This research line analyses victim’s perceptions and explanations of violence against women (VAW) in Peru, El Salvador, Nigeria and Pakistan. In all of these countries, there are high levels of violence against women (WHO 2005; Abrar/Ghouri 2010; Ardito Vega/la Rosa Calle 2004; Ennaji/Sadiqi 2011; Ghanin 2009; Khan/Rizwan Said 2011; Marcus 1993; UNECA). Victims’ perceptions of domestic violence are at the centre of this project. However, the suffering of the women is often multiplied by the general perceptions and social explanations of this kind of violence through broader segments of society. Perceptions and explanations often blame the victim for being victimised and contain justifications of the obvious wrongdoing. The research project will look for shared and opposite patterns either of social explanations and justifications or responses to domestic violence, which is a key aspect to understand the prevalence and reproduction of gender-based violence in four countries of the Global South.
Research Line Leader: Rosario Figari Layús
Understanding and analysing victims’ perception, social explanations and justifications of domestic violence against women in Swat, Pakistan
Domestic violence is a crime most easily committed in an enabling environment. An environment is enabling because of the existing institutional policies and as well as cultural and religious pretexts used for legitimizing violence, all of which, unfortunately, are at work in Pakistan. In recent years, Pakistan has seen violence at all levels particularly with the incidence of war against terrorism. Unfortunately, the areas most affected in the North West are already most strictly patriarchal and traditional societies. This study aims to explore how domestic violence has changed in war ravaged Swat that is now returning to peace. The differences in the prevalence of domestic violence across Pakistan are startling. Compared to the rest of Pakistan, women in Khyber Pakhtunkhwa (KPK) suffer domestic violence in greater proportions. One such area within KPK province is Swat, which has also seen internal conflict and natural disasters in the recent past. This study aims to put this difference under the microscope and find qualitative data directly from the women about whom much empirical data is present and used by human/women’s rights activists. The objective of the study is to explore what in victims’ view is violence, what induces violent behavior in the perpetrators, what in their view is legitimate and/or illegitimate violence, what in their view is the accepted norm in the society around them, and what in their view keeps this vicious cycle going and how violence against women can decrease and whether or not external factors such as political conflict affect incidence of violence in the private sphere.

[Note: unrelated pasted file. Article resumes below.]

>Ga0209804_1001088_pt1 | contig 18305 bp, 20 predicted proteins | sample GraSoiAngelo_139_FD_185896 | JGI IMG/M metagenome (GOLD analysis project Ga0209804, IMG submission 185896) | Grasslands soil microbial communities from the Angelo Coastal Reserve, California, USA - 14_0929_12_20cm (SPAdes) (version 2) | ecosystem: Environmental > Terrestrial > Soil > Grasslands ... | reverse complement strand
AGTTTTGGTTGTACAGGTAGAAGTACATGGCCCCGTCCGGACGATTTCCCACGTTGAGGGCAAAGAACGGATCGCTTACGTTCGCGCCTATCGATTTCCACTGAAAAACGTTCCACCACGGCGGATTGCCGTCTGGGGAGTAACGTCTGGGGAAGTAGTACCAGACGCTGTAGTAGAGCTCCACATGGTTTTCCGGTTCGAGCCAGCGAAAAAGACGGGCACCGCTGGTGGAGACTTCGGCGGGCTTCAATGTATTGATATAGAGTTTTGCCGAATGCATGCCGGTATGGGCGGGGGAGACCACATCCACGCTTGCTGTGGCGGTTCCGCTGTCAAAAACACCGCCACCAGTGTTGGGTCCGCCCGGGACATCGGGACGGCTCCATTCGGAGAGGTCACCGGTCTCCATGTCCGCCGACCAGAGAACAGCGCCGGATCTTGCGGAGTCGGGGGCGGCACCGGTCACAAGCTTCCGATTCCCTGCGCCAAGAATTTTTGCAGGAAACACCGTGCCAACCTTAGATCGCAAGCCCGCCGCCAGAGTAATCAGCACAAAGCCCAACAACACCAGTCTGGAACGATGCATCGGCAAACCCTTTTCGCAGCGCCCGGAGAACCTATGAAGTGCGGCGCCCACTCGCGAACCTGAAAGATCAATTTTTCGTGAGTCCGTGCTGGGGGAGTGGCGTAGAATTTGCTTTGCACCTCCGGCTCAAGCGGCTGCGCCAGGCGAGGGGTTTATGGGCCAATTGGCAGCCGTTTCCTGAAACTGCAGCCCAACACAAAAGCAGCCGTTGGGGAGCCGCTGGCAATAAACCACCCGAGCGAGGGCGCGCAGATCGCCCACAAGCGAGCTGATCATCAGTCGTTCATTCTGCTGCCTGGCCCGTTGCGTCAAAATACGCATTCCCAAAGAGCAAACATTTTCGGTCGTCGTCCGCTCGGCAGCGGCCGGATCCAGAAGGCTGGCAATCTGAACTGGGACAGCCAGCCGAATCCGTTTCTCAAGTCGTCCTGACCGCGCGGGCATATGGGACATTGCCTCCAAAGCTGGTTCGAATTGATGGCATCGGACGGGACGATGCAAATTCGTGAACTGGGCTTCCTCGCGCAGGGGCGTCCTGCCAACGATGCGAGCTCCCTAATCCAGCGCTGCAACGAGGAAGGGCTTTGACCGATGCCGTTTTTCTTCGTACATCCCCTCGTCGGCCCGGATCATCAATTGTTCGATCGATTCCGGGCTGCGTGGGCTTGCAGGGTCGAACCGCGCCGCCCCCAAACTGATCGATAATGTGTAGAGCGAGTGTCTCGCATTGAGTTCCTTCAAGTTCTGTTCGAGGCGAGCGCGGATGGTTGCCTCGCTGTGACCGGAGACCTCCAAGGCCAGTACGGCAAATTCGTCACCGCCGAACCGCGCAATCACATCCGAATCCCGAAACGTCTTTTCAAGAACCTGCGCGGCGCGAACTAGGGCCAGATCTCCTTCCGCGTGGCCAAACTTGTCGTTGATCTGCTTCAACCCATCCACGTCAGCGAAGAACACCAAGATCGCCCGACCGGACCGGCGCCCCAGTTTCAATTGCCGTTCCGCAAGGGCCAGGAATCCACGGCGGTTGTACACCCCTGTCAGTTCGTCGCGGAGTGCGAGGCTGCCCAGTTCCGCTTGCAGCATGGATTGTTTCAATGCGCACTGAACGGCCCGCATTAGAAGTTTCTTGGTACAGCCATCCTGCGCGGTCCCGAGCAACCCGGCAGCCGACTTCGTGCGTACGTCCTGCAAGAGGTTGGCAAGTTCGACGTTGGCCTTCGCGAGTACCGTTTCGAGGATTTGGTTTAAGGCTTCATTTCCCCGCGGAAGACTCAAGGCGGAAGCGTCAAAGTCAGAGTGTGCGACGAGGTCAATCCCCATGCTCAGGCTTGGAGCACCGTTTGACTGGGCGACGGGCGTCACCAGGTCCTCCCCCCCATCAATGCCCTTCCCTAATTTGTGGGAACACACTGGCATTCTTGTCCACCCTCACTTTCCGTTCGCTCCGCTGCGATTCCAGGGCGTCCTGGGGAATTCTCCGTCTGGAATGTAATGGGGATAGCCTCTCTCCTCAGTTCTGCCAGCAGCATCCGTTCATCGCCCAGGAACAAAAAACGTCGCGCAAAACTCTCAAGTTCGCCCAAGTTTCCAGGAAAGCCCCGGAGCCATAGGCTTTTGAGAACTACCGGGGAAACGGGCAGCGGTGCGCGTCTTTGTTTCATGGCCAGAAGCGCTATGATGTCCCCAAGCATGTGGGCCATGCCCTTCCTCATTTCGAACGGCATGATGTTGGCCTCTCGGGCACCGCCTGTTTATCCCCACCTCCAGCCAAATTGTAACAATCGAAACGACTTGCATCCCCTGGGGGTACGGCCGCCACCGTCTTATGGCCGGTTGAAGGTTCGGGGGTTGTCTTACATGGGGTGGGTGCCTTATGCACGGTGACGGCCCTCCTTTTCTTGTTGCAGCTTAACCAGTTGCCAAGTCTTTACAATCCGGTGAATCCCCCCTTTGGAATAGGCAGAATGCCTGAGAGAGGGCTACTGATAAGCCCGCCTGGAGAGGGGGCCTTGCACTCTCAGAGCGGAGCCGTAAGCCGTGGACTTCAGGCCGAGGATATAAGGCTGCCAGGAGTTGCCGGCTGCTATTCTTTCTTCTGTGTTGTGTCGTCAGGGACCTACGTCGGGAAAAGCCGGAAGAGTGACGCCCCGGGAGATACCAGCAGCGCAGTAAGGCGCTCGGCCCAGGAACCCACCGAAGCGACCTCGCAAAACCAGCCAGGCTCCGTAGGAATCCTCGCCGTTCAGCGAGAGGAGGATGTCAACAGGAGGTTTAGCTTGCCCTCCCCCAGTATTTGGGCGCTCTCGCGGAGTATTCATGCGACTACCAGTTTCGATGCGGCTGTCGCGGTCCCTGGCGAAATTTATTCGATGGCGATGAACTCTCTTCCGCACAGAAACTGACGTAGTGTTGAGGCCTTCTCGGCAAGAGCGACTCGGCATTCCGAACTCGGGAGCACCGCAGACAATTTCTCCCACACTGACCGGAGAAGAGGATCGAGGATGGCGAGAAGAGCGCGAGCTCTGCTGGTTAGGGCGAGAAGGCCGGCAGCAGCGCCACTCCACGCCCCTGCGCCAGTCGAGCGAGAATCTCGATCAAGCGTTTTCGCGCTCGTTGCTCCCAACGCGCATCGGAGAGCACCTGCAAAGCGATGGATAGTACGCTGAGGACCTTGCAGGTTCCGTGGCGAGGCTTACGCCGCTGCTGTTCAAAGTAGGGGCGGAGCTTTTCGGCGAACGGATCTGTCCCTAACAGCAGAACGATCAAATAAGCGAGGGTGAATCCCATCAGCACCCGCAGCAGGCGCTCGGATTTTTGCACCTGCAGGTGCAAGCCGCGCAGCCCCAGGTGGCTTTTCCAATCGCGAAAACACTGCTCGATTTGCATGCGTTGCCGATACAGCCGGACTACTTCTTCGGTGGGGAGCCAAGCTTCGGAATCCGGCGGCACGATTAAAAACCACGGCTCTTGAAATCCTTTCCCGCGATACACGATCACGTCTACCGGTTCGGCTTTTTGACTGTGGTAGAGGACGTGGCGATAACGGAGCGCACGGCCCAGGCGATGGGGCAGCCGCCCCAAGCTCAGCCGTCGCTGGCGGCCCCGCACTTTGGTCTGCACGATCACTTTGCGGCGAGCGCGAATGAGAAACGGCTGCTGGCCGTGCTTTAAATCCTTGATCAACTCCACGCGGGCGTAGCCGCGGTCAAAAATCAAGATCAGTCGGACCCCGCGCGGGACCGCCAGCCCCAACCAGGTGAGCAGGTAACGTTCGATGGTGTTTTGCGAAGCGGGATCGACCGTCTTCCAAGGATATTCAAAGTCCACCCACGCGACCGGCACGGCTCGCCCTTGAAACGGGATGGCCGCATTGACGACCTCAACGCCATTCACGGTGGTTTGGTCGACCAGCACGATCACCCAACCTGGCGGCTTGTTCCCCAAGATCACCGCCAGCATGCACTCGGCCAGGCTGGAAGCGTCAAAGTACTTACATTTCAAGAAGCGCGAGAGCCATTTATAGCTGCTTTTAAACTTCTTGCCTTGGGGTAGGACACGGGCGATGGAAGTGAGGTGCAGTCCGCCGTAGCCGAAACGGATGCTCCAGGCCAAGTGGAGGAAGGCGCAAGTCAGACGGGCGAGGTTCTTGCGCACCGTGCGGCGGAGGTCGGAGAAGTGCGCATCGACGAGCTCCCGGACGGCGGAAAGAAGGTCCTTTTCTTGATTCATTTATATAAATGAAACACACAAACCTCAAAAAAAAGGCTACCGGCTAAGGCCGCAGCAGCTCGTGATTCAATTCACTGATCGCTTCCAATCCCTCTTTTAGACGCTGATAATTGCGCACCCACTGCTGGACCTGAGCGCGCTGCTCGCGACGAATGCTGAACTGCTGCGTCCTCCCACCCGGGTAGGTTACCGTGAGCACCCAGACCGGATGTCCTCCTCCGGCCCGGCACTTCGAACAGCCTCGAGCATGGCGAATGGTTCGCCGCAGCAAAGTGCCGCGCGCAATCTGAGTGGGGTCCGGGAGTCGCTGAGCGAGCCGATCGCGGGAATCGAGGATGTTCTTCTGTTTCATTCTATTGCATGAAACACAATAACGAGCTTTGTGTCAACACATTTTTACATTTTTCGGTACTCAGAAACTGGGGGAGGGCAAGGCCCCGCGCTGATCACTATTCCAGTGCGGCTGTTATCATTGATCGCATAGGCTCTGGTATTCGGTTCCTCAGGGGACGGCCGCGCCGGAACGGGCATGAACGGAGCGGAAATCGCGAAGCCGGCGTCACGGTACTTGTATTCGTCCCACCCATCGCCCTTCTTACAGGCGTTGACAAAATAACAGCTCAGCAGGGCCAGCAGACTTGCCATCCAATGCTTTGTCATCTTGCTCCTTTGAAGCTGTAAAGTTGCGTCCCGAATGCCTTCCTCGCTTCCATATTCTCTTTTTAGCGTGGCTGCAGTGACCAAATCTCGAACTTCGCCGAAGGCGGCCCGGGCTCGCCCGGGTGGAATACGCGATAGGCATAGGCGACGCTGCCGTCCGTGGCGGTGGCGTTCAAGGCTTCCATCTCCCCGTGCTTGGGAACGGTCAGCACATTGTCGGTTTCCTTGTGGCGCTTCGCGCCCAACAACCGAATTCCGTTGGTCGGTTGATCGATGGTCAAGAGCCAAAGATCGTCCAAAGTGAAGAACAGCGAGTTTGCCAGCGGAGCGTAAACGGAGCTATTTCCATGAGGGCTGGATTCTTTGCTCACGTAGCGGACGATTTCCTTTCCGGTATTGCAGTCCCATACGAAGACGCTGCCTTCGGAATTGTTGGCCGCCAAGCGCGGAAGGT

Junior Researcher: Maliha Shah (Pakistan)
"The more I hit you, the better woman you are". Discursive Perceptions from the life stories of women battered because of lack of virtuousness.
So far, significant legislative measures have been taken in Peru to prevent, punish, and eradicate violence against women. Even though this type of violence has gained more notoriety, its solution has not evolved simultaneously: there is still a large percentage of battered women, too few are reported because of rationale that justifies her attacker, and little is known about the institutions that fight violence against women. This research focuses on the region of Ayacucho, which has been chosen due to its high levels of violence against women. It was also one of the most affected regions by political violence and terrorism in the 1980s. Even though there have been some institutional programs and regulations aimed to reduce violence against women in the region, the persistence of this problem is worrisome. This situation raises the following questions: Why does the phenomenon of violence against women persist, despite having increased the visibility of the problem and having an impact on the regulatory framework? Why is there a percentage of women who choose not to report the abuses, while acknowledging its existence if the problem still persists? This problem is the framework that guides the analysis of this research; it is important to understand how the violence against women is perceived and socially constructed in order to identify the factors that allow its reproduction, particularly from the perspective of the perceptions of battered women.
Junior Researcher: Sharon Gorenstein (Peru)
Violence against women in times of nominal peace: Victims’ perceptions and social explanations about domestic violence in post-conflict Salvadorian society
In a country where violence has become part of everyday life for the citizens, certain forms of violence appear to be silenced by the enormous weight of an overwhelming social context. In particular, violence against women seems to have been sidelined by the importance of violent murders of young men and gang violence. Thus, violence against women becomes displaced to a second term in the mainstream social and political discourses. In this vacuum and silence, this research is particularly interested in understanding “how Salvadorian female victims of domestic violence, perceive and explain their experiences nowadays, and how they use to deal with them, in the post-conflict scenario”. Through the approach to institutional authorities and women who have suffered violence by in-depth interviews, we seek to explain how violence against women is understood in Salvadorian society and how the victims themselves explain, justify, and tolerate this reality; and also what elements help them to break the cycle of violence. Understanding, at the same time, how the community and political contexts influences how these realities are seen in El Salvador.
Junior Researcher: Noemy Molina (El Salvador)